Promoting Attachment through the Senses

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Babies under a year old are highly sensory beings. Because their primary intellectual task during the first few months of their lives involves learning to use all of their senses and developing motor skills, each of a baby's senses is finely tuned and he is acutely aware of any and all changes. His environment is defined by all of his senses--how things look, how things taste, how things smell, how things feel, how things sound--and through his experience of a familiar and predictable routine. While it's always best for children to experience a stable and secure environment from the moment of their birth, this is often not possible for babies who will be adopted. For children who must move from an environment in which they already feel secure, then, transferring attachment to a new parent will be enhanced by efforts to maintain as many familiar sensory elements as possible.

All of Chapter 3 ("We Have Lift Off") of my book Launching a Baby's Adoption (February, 1997, Perspectives Press) offers readers suggestions for addressing ways to incorporate the familiar into a newly-arrived baby's routine and into his sensory experiences. The book offers practical strategies for helping your child find his new environment familiar to his sense of sight, his sense of taste, his sense of smell, his sense touch, his sense of sound. But Chapter 3 of Launching a Baby's Adoption is far too long for posting here. We'll need to limit your "taste" of the book, then, to just two of your baby's senses. I've chosen to share with you some suggestions involving the senses of smell and touch.

Families adopting internationally and the professionals working with them seemed to acknowledge that change can affect even babies' attachments much earlier than have those working with domestic infant adoption. Magazines such as Adoptive Families and Adoption Today have through the years featured articles on the adjustment difficulties common to children arriving from India, from Asia, from South America. The symptoms discussed were the symptoms of grieving, as these children dealt with the loss of the familiar--familiar caretakers, familiar food, familiar sounds, familiar smells, familiar voices and language, familiar culture--and were forced to make a transitional adaptation. In a powerful example of David Kirk's Shared Fate theory in action, it has been those adopters who were, by virtue of the obvious in their family, unable to reject or deny difference and instead were forced to acknowledge it, who have led the way in dealing with this important adoption-related issue.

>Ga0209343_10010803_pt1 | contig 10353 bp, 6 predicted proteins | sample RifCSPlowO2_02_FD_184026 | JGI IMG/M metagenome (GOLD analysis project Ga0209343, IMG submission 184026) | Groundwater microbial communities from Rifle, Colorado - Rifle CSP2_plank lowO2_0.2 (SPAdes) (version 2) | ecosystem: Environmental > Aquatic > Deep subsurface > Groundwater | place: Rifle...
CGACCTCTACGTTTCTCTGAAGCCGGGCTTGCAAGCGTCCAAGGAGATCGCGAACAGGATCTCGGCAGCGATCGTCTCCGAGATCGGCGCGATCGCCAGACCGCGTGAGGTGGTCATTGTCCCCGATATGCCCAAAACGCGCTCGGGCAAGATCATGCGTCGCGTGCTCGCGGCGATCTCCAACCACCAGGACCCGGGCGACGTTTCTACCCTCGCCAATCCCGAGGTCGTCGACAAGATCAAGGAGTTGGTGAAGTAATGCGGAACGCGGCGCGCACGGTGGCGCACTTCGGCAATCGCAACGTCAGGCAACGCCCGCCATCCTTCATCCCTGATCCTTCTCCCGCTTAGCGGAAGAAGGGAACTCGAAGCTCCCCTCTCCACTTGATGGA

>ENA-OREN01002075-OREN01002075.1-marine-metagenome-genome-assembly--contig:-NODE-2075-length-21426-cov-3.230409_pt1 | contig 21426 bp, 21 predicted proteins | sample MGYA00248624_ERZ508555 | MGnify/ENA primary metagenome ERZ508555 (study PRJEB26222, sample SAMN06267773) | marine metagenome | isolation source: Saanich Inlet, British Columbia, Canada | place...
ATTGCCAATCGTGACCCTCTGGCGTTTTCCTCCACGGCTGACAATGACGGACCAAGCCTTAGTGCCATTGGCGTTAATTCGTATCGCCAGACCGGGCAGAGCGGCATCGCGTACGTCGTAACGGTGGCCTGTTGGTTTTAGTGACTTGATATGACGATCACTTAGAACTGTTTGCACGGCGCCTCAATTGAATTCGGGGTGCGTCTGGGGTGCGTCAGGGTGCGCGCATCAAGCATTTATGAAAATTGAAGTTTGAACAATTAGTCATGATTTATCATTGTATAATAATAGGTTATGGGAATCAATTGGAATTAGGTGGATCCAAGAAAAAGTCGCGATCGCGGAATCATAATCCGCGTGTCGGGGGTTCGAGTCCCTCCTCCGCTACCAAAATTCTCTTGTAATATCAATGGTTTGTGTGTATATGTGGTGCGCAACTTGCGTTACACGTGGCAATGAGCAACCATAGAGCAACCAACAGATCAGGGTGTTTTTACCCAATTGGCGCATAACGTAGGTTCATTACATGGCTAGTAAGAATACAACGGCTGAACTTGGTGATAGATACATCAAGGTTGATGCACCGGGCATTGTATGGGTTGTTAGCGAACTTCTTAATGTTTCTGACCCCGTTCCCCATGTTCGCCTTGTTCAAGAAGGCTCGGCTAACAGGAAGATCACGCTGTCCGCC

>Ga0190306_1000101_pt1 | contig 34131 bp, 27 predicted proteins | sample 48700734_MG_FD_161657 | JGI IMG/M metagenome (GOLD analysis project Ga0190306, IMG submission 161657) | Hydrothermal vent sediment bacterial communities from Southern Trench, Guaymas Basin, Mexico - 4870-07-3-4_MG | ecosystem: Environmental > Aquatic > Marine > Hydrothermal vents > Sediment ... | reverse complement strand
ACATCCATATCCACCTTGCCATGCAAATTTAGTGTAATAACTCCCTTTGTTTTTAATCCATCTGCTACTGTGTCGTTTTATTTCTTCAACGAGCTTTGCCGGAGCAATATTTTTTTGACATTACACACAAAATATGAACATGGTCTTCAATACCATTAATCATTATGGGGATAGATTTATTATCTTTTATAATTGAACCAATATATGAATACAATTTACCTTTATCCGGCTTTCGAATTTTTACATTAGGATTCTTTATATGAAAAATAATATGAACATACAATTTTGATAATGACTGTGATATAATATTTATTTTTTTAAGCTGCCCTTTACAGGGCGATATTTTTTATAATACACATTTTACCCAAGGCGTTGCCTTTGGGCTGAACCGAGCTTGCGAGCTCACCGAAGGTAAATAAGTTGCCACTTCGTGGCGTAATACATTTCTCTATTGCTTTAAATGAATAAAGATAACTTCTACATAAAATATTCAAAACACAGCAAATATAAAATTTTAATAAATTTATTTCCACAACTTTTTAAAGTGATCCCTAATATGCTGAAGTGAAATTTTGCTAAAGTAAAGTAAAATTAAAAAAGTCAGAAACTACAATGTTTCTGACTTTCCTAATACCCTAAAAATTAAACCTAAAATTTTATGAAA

Being asked to maintain the familiar for the baby's sake is sometimes a difficult thing for new adopters to hear. In claiming for themselves the role of parent, new adopters had expected that as parents it would be their role and their unquestioned right to make decisions that new parents make about nursery decor and layette, about feeding, about a comfort cycle, about family routine, etc. Now being asked to "adapt" to a parenting style and routines already established by birthparents or foster parents or group home workers may remind adopters once again that their family's beginnings are different from the beginnings of families built by birth. They may balk at feeling out of control once more and vow to do things their own way despite suggestions from others.

Promoting attachment, however, lends itself to a whole style of parenting which fits right in with my strong view, expressed throughout Launching a Baby's Adoption, that adoptions must be baby-centered. Parents promote intimacy by responding to the baby's cues rather than imposing their own will upon Baby. The pediatrician and author William Sears, M.D., actually calls this style "attachment parenting." Dr. Sears writes for the general population of parents, and not only is his focus not adoption, but some of the things he writes may not feel particularly sensitive to adoption. On the other hand, I agree with Sears, who believes that this "tuning in" approach to parenting carries over into closer relationships between parent and child that will lead those children themselves to become better parents.

The older your baby is at placement with you, the more significant transition issues may be for him. Please try to recognize your resistance to being told how to parent as a left over loss-of-control issue and attempt to be flexible here. Over the long haul, your willingness to compromise during transition, to allow your child's experiences to lead you as his parent, and to gradually introduce your child to the new sensory experiences and routines which reflect your own preferences may result in fewer adoption-connected problems or differences later.

Some of the suggestions I share for sensory attachment are pro-active. They are things you can do to try to put your "personal stamp" on the environment in which Baby will spend his time before he comes to your home. Parents whose children will continue to live in an orphanage or in foster care in another country after they've already been "assigned" may find some of these tips useful, as may those whose children will move temporarily after birth to a domestic foster home and those whose children will need to spend time in a neonatal nursery. You may be able to send ahead some items that can help your child adapt to his family-to-be. Blankets, toys, pictures and posters, cassette tapes (nothing of heirloom quality or which would have irreplaceable family significance.) Even if this adoption does not come to be, what will you have lost by providing these inexpensive items? Other suggestions are re-active. These are some ways that you can adapt and retrofit your home's environment to include some of the familiar comforts of the place in which your baby lived before he came home to you.